|Clay County, South Dakota|
Clay County Courthouse
Location in the U.S. state of South Dakota
South Dakota's location in the U.S.
|Named for||Henry Clay|
|o Total||417 sq mi (1,080 km2)|
|o Land||412 sq mi (1,067 km2)|
|o Water||5.1 sq mi (13 km2), 1.2%|
|o Density||34/sq mi (13/km2)|
Clay County is a county located in the U.S. state of South Dakota. As of the 2010 census, the population was 13,864. The county seat is Vermillion, which is also home to the University of South Dakota. The county is named in honor of Henry Clay, American statesman, member of the United States Senate from Kentucky and United States Secretary of State in the 19th century.
Clay County began forming in 1859 when the land was opened for legal occupation. In the fall of that year, Ahira A. Partridge (who would later become the first elected sheriff of the county) crossed the Missouri river into the Dakota territory, and became the first white man to settle what would become Clay county; squatting on 160 acres of land that encompass most of the present-day city of Vermillion. In 1862 the county was formally organized. The Clay County Courthouse was built in 1912.
Clay County is the name of 17 other counties in the United States, most of them named in honor of Henry Clay.
According to the U.S. Census Bureau, the county has a total area of 417 square miles (1,080 km2), of which 412 square miles (1,070 km2) is land and 5.1 square miles (13 km2) (1.2%) is water. It is the smallest county by area in South Dakota.
As of the census of 2000, there were 13,537 people, 4,878 households, and 2,721 families residing in the county. The population density was 33 people per square mile (13/km²). There were 5,438 housing units at an average density of 13 per square mile (5/km²).
There were 4,878 households out of which 28.00% had children under the age of 18 living with them, 45.00% were married couples living together, 8.10% had a female householder with no husband present, and 44.20% were non-families. 31.00% of all households were made up of individuals and 8.00% had someone living alone who was 65 years of age or older. The average household size was 2.32 and the average family size was 2.93.
In the county, the population was spread out with 18.80% under the age of 18, 31.50% from 18 to 24, 23.80% from 25 to 44, 15.80% from 45 to 64, and 10.10% who were 65 years of age or older. The median age was 25 years. For every 100 females, there were 94.30 males. For every 100 females age 18 and over, there were 92.50 males.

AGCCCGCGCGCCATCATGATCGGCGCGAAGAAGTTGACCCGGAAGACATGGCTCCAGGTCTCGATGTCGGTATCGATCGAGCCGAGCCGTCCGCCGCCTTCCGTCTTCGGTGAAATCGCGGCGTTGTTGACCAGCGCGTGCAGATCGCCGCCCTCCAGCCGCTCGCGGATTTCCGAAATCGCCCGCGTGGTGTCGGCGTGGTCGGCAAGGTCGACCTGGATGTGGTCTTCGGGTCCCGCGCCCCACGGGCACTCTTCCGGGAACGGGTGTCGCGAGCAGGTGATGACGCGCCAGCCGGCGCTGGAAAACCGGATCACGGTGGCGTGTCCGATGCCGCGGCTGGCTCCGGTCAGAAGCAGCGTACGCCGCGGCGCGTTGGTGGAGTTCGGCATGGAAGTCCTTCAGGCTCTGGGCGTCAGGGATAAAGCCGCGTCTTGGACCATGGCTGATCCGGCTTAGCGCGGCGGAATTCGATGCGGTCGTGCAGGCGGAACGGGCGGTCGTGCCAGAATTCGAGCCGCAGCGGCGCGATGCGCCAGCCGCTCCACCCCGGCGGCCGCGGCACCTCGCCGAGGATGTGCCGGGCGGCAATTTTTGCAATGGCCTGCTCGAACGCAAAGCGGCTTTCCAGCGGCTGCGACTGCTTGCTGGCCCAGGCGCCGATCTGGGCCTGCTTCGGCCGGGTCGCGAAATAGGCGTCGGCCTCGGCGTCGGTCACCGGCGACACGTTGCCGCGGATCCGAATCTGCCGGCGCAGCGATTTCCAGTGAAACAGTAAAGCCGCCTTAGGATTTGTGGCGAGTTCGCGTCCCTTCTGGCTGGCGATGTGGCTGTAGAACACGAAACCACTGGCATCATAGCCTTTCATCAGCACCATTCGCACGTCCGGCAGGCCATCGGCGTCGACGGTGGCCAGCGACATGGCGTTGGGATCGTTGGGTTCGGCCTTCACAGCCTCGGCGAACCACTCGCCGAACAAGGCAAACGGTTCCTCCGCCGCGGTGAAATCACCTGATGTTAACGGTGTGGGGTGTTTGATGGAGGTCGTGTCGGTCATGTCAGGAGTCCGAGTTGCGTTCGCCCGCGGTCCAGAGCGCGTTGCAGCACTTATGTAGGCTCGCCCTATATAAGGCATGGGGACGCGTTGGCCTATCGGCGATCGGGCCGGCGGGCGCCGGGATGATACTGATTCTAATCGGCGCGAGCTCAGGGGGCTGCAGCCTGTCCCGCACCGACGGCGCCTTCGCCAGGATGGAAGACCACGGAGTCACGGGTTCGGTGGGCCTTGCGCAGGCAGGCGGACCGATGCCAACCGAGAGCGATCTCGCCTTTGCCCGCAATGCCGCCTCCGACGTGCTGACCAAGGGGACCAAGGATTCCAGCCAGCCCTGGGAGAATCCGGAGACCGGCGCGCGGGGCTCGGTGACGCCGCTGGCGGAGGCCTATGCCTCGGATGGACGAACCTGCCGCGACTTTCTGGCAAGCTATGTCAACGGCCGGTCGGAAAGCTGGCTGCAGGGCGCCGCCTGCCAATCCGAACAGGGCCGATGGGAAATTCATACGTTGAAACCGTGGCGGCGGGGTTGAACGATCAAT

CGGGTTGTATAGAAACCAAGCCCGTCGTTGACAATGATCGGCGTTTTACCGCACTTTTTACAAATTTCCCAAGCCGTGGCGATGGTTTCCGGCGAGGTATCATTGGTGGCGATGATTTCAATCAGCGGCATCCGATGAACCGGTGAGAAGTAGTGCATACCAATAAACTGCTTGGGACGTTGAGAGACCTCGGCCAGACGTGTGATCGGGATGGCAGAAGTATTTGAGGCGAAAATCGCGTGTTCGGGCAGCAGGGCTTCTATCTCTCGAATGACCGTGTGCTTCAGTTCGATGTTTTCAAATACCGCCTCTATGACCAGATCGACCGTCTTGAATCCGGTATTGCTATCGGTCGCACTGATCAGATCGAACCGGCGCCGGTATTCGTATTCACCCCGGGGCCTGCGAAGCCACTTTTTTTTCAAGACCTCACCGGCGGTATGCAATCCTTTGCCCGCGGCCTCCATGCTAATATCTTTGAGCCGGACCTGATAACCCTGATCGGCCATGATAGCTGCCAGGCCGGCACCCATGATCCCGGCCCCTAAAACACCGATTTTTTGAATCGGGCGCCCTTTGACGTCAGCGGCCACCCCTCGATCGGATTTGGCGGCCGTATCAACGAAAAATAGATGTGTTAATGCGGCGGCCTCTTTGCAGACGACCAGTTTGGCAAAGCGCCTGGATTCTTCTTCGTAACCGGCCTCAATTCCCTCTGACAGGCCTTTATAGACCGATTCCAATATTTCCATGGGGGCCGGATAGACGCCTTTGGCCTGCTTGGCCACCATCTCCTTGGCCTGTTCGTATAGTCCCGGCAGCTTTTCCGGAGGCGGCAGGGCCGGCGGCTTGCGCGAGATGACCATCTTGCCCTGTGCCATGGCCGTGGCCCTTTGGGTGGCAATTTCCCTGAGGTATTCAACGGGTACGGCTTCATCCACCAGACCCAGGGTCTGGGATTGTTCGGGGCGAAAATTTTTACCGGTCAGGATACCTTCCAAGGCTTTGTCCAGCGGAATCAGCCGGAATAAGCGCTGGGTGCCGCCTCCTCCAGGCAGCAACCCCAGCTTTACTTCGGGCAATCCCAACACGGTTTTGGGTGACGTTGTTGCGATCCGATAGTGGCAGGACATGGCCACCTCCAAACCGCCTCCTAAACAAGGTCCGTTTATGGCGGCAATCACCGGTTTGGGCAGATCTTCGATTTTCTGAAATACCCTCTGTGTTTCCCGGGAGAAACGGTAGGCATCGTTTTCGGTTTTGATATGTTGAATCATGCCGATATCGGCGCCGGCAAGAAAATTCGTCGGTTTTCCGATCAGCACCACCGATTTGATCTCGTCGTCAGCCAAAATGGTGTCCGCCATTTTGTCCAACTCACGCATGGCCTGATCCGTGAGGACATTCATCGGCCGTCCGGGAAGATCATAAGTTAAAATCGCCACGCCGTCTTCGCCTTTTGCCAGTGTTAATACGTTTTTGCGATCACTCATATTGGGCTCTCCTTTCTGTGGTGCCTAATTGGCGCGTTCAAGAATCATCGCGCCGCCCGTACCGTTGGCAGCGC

As of the 2010 United States Census, there were 13,864 people, 5,110 households, and 2,628 families residing in the county. The population density was 33.6 inhabitants per square mile (13.0/km2). There were 5,639 housing units at an average density of 13.7 per square mile (5.3/km2). The racial makeup of the county was 91.1% white, 3.1% American Indian, 1.7% Asian, 1.3% black or African American, 0.5% from other races, and 2.3% from two or more races. Those of Hispanic or Latino origin made up 2.0% of the population. In terms of ancestry, 43.9% were German, 16.4% were Norwegian, 15.8% were Irish, 8.7% were English, 5.4% were Swedish, and 1.8% were American.
Of the 5,110 households, 24.7% had children under the age of 18 living with them, 40.9% were married couples living together, 7.3% had a female householder with no husband present, 48.6% were non-families, and 32.4% of all households were made up of individuals. The average household size was 2.28 and the average family size was 2.91. The median age was 25.0 years.
The median income for a household in the county was $37,198 and the median income for a family was $61,159. Males had a median income of $37,059 versus $28,016 for females. The per capita income for the county was $19,518. About 8.0% of families and 24.0% of the population were below the poverty line, including 13.6% of those under age 18 and 6.7% of those age 65 or over.
The racial makeup of the county was 92.78% White, 1.00% Black or African American, 2.66% Native American, 1.95% Asian, 0.01% Pacific Islander, 0.29% from other races, and 1.31% from two or more races. 0.89% of the population were Hispanic or Latino of any race. 32.0% were of German, 15.6% Norwegian, 9.9% Irish and 5.4% English ancestry.
From 2000 Census data over 50% consider themselves "unclaimed".
The county is divided into twelve townships:
In 2016, Hillary Clinton won the votes in Clay County.